Background: In current practice, allergens in vacuum-collected dust are used as surrogates for inhalable allergens. We developed an air-sampling device that can be used by patients for direct measurement of airborne allergen concentrations in their own homes. Objective: To demonstrate the use of this device to establish allergen concentration reference ranges in a target population and to evaluate associations between patient-reported information and measured allergen concentrations. Methods: Patients from 5 allergist's practices in the Chicagoland region were provided with instructions, questionnaires, informed consent forms, and samplers to run for 5 days in their bedrooms. Samples were collected from cartridges and assayed by multiplex immunoassays for 12 common household allergens and enzyme-linked immunosorbent assay for ragweed. Results: Unique allergen profiles were obtained for 102 patient homes. Samples with allergen concentrations above the limit of detection were as follows: total dust mite, 28%; cat, 61%; dog, 64%; mouse, 12%; rat, 0%; cockroach, 4%; Alternaria, 6%; Aspergillus, 21%; birch pollen 1%; grass, 8%; and ragweed, 5%. Of those, 75 completed questionnaires, providing meta-data for further analysis. Pet allergens correlated significantly with number of pets owned. Humidity correlated with dust mite allergens, open windows with Alternaria and mouse allergens, and high-efficiency particulate air filter use with reduced levels of several allergens. Many other variables showed no significant correlations. Conclusion: The combination of ease of use, high air-sampling rate, and sensitive immunoassays permitted the measurement of airborne allergen concentrations in homes and establishment of reference ranges. Patient-reported information permitted identification of factors that could relate to allergen concentrations and suggested remedial measures.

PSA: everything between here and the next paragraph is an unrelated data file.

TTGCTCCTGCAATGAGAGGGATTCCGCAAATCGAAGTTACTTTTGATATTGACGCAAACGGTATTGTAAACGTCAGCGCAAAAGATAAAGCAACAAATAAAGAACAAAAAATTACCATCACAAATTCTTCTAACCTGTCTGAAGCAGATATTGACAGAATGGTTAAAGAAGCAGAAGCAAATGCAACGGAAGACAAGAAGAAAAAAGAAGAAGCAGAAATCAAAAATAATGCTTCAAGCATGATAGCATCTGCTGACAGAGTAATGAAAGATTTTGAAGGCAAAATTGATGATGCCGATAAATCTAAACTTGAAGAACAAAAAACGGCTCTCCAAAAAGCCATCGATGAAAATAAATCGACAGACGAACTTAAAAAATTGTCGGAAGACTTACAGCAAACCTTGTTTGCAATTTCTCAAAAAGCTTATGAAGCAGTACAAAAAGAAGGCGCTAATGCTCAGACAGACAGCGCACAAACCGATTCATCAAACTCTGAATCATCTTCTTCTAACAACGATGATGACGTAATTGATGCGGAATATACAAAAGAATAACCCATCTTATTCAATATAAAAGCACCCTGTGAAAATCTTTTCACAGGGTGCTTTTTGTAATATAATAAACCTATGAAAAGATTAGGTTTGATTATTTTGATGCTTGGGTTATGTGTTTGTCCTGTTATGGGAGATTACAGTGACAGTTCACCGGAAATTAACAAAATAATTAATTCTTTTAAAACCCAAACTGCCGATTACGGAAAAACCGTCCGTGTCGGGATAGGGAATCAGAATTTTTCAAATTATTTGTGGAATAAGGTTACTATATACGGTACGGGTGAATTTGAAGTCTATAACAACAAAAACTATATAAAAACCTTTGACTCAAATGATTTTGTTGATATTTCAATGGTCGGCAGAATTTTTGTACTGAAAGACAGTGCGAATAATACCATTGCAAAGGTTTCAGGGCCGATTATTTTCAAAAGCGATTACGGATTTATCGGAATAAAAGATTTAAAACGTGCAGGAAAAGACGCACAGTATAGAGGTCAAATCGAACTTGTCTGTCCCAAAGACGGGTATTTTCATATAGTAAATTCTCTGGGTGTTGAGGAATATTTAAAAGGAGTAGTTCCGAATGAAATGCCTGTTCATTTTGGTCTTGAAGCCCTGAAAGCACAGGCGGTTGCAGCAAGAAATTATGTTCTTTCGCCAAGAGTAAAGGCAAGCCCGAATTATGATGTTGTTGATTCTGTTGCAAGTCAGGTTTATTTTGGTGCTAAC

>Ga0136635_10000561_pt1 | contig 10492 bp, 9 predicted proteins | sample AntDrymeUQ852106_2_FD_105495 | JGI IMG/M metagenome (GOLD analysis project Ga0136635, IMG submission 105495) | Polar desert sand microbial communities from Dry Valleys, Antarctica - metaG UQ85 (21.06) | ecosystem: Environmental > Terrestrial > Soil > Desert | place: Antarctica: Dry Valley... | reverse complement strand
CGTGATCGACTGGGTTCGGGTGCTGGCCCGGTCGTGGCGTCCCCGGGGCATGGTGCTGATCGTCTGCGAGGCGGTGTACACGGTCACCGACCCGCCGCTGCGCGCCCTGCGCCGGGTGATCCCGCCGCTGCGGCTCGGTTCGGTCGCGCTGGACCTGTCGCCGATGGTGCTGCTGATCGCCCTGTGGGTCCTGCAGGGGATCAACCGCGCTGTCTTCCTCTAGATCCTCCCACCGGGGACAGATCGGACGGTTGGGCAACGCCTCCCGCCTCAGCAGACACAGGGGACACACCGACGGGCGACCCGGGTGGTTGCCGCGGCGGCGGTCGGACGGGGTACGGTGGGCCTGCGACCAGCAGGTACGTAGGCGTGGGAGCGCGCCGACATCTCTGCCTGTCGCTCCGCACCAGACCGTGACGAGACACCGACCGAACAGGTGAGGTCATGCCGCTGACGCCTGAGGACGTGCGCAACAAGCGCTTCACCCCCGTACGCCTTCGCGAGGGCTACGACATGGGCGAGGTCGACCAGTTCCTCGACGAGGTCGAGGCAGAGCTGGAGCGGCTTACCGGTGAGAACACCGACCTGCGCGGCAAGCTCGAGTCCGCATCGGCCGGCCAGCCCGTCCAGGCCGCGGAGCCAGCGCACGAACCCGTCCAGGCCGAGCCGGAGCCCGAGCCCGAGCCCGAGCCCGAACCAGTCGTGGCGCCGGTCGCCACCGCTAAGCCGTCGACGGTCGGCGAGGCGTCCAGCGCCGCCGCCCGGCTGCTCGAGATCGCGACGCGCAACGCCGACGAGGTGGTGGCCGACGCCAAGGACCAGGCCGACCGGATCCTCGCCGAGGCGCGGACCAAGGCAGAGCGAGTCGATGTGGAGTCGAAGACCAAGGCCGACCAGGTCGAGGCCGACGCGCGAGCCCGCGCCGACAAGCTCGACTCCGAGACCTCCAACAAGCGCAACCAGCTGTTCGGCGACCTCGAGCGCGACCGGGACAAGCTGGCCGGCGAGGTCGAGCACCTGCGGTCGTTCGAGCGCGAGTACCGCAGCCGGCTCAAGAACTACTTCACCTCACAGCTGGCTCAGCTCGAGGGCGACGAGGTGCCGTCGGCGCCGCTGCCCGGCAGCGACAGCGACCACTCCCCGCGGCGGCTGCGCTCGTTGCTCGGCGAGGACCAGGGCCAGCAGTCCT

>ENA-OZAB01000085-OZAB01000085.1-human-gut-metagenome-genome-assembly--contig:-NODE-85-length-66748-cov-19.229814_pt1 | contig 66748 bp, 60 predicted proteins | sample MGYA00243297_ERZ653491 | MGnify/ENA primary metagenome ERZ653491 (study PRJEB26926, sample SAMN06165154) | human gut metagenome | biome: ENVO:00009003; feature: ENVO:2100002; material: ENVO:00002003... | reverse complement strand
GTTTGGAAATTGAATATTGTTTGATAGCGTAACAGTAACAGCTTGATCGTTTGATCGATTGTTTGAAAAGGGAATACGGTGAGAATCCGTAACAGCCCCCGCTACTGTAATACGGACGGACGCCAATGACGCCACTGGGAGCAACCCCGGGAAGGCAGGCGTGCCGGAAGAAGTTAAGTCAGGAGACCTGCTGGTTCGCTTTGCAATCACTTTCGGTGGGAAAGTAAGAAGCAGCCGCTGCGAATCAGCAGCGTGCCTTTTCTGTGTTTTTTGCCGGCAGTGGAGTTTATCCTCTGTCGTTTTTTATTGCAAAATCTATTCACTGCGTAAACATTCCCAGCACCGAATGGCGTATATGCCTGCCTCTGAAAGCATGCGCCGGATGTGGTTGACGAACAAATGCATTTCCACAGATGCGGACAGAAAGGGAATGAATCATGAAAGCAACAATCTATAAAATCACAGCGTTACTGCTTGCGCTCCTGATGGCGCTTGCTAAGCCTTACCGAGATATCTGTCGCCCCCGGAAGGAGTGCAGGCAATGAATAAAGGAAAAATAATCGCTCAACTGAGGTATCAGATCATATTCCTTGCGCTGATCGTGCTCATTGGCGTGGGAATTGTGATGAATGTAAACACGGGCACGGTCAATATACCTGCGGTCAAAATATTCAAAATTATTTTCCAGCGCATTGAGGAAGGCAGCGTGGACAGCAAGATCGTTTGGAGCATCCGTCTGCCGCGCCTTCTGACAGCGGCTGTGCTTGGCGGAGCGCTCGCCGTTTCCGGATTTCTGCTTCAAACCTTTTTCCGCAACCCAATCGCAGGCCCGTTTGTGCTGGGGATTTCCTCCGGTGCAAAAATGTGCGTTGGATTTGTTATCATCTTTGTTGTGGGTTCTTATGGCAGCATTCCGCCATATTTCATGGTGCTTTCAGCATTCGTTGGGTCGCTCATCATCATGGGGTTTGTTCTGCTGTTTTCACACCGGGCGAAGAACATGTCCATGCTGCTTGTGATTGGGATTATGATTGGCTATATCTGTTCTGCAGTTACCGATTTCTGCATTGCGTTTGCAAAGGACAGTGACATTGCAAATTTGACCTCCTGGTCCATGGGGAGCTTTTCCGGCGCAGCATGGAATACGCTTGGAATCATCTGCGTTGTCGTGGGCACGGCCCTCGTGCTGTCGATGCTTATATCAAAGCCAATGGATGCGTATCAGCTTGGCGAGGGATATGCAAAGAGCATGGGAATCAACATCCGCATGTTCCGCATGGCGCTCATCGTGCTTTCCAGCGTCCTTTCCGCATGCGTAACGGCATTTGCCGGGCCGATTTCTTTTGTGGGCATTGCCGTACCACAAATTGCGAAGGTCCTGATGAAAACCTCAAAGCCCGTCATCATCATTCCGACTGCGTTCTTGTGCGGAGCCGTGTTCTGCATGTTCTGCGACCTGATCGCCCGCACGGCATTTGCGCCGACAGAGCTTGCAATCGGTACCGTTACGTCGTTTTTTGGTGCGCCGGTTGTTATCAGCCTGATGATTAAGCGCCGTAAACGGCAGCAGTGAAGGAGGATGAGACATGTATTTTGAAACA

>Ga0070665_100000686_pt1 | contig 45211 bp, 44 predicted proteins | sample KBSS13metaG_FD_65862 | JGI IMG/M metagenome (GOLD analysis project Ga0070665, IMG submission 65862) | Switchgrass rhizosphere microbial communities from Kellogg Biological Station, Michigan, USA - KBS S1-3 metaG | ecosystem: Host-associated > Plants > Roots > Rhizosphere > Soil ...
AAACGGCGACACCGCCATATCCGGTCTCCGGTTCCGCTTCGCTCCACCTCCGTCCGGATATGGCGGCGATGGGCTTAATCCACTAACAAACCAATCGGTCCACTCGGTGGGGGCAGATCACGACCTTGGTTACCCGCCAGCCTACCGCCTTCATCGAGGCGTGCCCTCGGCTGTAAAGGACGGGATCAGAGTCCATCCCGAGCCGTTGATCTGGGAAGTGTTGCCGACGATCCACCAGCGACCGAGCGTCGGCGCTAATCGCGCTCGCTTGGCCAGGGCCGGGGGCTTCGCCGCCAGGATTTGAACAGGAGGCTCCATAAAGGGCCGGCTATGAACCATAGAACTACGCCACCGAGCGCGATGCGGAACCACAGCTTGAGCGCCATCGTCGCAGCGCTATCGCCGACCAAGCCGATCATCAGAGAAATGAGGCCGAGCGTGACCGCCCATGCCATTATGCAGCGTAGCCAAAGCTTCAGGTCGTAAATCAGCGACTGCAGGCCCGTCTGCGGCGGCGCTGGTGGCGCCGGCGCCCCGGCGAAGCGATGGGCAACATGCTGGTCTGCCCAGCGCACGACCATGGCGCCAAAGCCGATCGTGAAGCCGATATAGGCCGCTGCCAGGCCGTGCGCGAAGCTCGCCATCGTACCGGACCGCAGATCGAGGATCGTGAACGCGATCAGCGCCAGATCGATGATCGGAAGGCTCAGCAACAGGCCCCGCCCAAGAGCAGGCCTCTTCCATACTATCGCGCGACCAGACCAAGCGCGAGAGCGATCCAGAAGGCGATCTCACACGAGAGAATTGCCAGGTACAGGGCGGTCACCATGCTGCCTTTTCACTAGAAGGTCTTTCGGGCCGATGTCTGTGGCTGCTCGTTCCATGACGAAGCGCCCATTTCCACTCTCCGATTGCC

ASJC Scopus subject areas
- Immunology and Allergy
- Pulmonary and Respiratory Medicine